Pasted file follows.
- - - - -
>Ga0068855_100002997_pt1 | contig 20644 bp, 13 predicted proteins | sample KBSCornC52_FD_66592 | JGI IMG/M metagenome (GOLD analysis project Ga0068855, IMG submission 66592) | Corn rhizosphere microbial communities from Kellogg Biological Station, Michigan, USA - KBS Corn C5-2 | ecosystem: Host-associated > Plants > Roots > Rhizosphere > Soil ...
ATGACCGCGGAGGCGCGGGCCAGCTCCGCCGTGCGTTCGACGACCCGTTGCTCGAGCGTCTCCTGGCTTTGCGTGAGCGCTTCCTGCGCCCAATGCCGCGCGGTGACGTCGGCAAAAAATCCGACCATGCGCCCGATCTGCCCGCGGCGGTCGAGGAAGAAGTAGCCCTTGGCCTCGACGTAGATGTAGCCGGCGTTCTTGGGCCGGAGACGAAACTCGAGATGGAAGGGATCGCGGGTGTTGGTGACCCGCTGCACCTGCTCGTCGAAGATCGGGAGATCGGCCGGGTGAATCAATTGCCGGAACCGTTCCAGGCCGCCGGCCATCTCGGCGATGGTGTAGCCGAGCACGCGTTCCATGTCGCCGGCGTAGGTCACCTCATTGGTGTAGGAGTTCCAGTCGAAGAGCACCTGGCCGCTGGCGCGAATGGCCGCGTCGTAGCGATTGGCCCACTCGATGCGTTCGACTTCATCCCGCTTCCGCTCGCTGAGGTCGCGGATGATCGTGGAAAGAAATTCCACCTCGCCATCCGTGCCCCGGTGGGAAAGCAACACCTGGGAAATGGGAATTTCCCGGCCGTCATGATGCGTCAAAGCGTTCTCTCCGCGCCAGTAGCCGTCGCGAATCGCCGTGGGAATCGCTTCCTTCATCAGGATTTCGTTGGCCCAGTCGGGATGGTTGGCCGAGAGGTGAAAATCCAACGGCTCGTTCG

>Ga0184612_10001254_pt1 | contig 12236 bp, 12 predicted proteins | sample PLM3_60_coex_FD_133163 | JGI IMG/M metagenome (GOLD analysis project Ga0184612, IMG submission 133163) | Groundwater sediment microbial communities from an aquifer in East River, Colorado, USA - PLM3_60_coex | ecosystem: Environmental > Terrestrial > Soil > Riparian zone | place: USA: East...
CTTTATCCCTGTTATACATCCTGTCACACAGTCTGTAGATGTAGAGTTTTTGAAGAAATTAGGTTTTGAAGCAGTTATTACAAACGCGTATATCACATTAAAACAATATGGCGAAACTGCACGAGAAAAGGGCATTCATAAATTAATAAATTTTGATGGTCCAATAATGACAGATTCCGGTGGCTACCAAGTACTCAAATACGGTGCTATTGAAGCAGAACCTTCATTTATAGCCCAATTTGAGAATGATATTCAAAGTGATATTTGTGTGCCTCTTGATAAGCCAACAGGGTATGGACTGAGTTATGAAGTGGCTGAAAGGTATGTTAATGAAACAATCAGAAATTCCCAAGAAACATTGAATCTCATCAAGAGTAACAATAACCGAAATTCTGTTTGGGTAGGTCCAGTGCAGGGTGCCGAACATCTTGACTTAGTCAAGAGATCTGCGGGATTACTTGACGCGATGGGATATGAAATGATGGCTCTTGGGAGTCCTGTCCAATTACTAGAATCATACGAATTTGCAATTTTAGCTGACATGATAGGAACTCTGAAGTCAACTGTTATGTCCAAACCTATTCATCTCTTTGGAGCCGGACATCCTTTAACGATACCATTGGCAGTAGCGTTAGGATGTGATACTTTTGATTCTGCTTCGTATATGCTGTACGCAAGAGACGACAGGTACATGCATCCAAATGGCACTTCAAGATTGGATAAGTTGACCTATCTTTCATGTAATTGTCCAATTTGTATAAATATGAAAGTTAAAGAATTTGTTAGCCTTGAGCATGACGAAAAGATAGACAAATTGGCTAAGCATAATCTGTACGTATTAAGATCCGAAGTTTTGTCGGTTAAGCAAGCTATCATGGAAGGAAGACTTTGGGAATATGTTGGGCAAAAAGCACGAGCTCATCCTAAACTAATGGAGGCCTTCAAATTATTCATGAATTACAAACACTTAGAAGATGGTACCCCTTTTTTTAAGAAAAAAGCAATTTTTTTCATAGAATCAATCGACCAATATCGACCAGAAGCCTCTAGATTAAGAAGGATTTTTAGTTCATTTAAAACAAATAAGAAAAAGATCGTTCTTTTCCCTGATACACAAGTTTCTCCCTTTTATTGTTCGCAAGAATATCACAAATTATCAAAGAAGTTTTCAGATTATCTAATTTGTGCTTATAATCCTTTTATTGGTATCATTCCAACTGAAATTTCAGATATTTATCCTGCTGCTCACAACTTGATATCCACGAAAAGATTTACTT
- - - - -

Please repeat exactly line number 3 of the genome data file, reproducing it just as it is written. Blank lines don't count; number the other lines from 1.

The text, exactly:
>Ga0184612_10001254_pt1 | contig 12236 bp, 12 predicted proteins | sample PLM3_60_coex_FD_133163 | JGI IMG/M metagenome (GOLD analysis project Ga0184612, IMG submission 133163) | Groundwater sediment microbial communities from an aquifer in East River, Colorado, USA - PLM3_60_coex | ecosystem: Environmental > Terrestrial > Soil > Riparian zone | place: USA: East...